Somewhere in the writings of Saint Francis of Assisi is the line that goes “Where there is peace and meditation, there is neither anxiety nor doubt.”
This time of year is hard for many of us. For some people it’s about the joyous time of year when family reunite and celebrate among each other, trade presents, eat too much, and celebrate the season. But for some of us this is a painful time of the year that we struggle through and hope comes and goes quickly.
Saint Francis also somewhere talked about taking the cell of the monastery with us where-ever we go in the world. For me, it’s a cloister. Yesterday rather than dwell on what was troubling me I retreated into my gardening books, seed catalogues, and continued to plan the forthcoming spring garden. There will no doubt be challenges that have to do with the purchase of the house, and the learning curve of taking on a larger space, but I know that the challenge is what keeps me going. Not knowing all the answers is what keeps me going.
Even before I put a spade to the ground to break the earth, the garden is peace to me. It is an act of meditation to contemplate the placement of plants, to visualize the smells and the colours in the early morning, the cool of the day, the thunder storm, the first frost of fall. I consider the collection of seeds from my hollyhocks, the digging up of treasured bulbs and plants, the worry about the gas plant and not wanting to disturb the roots too much because I know this is something gas plants don’t like…the choosing of vegetables, the building of paths, the digging of the pond, the choice of water lily, and other lilies, the grid system I’m thinking about using now rather than a parterre, wondering if the roots from the trees that surround the yard will be an issue, wondering if the back space I’ve set aside for a patio would be better suited for a compost bit and maybe a small garden shed, wondering if the statuary I have will function, wondering if there’s a way I can set a path next to the current trees and create that sense of cloister….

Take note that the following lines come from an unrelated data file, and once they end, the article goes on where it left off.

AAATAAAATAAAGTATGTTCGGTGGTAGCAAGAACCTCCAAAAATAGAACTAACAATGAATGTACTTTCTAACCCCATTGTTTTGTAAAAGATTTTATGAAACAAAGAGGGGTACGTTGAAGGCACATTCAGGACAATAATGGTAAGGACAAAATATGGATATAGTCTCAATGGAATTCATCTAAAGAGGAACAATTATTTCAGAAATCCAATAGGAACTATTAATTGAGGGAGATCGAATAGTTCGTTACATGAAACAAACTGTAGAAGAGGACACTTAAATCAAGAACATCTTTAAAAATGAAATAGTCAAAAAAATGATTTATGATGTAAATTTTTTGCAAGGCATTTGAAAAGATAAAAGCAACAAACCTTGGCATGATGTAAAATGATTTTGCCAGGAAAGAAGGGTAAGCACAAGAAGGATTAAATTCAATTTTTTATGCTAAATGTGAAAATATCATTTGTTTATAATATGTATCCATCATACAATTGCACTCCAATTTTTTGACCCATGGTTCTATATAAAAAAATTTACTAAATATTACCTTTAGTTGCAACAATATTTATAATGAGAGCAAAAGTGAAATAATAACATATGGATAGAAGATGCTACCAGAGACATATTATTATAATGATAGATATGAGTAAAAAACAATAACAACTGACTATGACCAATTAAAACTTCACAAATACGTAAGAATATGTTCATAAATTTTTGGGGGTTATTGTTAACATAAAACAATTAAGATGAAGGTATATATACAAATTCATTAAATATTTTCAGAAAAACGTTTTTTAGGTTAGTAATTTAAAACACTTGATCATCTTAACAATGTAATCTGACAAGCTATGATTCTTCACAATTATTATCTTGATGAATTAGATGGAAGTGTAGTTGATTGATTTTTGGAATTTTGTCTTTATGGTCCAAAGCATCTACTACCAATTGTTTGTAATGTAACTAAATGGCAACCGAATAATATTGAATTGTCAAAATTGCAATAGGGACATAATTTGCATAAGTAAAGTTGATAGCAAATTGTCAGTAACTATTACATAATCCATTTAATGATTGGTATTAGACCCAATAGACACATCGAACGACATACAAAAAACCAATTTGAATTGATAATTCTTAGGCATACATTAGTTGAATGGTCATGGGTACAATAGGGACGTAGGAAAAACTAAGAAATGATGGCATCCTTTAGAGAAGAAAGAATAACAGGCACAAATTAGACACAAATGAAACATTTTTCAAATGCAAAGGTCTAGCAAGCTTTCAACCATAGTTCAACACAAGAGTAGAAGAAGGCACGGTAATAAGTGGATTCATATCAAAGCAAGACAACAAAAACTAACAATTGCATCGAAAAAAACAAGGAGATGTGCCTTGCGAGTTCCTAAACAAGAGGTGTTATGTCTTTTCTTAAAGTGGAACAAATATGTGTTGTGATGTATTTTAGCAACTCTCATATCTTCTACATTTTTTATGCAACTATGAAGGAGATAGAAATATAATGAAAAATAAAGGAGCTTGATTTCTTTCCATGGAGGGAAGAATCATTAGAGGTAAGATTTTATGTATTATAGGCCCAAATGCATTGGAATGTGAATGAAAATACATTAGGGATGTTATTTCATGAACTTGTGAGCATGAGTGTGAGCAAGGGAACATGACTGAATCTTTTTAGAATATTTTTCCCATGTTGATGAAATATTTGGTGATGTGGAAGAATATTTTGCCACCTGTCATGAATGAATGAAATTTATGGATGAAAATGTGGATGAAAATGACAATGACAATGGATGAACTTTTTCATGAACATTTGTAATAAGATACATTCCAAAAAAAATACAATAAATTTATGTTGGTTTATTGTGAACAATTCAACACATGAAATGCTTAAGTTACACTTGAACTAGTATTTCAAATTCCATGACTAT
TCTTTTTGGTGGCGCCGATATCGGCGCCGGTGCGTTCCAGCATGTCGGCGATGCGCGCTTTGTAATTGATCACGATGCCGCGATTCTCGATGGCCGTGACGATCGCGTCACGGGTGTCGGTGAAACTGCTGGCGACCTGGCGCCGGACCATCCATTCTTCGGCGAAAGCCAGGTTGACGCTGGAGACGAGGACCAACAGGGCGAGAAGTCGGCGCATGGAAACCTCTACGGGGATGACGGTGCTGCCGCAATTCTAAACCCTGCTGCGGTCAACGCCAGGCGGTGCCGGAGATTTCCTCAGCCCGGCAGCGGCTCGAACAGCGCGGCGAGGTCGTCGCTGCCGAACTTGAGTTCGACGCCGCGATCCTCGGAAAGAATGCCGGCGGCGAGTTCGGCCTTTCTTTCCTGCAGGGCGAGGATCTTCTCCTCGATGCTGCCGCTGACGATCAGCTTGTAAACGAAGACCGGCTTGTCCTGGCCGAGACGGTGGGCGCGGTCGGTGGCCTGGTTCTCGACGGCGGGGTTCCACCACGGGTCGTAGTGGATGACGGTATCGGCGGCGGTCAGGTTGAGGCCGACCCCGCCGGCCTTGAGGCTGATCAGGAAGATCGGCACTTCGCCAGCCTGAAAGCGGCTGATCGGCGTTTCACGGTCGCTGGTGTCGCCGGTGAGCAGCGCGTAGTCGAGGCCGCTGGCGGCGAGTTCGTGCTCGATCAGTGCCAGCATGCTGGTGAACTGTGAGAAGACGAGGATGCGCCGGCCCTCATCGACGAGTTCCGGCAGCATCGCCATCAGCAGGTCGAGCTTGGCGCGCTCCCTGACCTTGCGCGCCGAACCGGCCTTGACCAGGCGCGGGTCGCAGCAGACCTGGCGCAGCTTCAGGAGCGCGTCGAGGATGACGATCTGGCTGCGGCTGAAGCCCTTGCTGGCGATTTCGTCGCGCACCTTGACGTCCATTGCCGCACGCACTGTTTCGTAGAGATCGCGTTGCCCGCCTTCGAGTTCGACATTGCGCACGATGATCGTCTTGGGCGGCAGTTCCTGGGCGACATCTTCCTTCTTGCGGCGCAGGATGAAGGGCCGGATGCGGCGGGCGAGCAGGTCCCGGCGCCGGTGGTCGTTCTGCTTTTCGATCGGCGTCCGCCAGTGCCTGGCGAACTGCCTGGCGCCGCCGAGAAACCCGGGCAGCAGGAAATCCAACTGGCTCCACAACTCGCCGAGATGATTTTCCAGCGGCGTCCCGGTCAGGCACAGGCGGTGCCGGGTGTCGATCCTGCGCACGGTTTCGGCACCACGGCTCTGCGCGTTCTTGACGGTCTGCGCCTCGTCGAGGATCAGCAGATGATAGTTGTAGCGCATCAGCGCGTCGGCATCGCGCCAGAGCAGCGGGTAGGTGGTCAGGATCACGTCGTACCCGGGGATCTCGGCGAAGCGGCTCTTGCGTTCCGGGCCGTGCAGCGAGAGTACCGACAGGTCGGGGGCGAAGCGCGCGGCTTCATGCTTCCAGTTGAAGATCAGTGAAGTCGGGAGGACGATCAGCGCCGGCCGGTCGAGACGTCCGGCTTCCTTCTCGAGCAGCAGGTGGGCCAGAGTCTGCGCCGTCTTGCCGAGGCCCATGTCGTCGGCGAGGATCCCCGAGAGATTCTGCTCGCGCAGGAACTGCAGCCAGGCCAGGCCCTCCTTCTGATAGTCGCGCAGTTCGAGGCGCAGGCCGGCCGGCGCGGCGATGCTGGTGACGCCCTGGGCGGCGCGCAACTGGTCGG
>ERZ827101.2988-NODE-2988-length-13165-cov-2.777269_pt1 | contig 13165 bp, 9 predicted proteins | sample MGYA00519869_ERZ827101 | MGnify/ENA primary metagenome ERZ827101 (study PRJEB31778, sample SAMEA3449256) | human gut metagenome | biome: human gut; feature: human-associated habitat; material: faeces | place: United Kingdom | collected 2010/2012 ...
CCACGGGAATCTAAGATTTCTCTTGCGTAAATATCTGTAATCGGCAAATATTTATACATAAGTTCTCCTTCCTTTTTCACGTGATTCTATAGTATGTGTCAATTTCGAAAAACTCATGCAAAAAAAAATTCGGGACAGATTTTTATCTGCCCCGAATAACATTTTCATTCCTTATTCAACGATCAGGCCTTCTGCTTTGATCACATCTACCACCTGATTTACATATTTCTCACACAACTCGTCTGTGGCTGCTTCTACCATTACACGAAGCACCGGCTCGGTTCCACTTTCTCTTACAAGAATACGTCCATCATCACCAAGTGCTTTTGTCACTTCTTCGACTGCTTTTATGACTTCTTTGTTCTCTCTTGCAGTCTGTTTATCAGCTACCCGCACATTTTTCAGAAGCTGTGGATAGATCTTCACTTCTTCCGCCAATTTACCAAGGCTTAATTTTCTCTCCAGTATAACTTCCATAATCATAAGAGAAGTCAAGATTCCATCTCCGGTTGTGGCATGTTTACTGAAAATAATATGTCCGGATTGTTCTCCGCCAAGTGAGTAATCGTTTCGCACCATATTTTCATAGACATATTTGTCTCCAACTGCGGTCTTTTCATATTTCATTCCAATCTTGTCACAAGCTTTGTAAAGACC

The idea of this garden is to force the person to look within, to compress one as they enter, and have a sudden release of compression into a formal space, an ordered space inclusive of wildness.
Even now, writing as I am, I’m focusing less on what I’ve perceived as the troubles before me and more on the challenges that are only a few short months away. Will my little olive tree come back and overwinter ok in this south window? Will the bougainvillea bloom again, or just keep branching out towards me, reaching out to touch me at my desk?
And then I look at the little garden on my desk beside my computer and I’m reminded even in winter one can garden. A six gallon enclosed tank, four small copper tetras, snails, and aquatic plants suitable to low light. Even someone in a small apartment can water garden this way and create entire landscapes for relatively small costs compared to an acre, a yard: probably the same price as some container plants on a balcony, and it lasts all year with relatively simple care, changing water and filter cleaning, cleaning the glass every once and a while, making sure it has sufficient light, and feeding the fish as needed.
Even in our despair there is hope, the days will get longer, the snow will melt, the ground will thaw, and we can again plant seed, watch plants creep out of the ground, trees come into bud.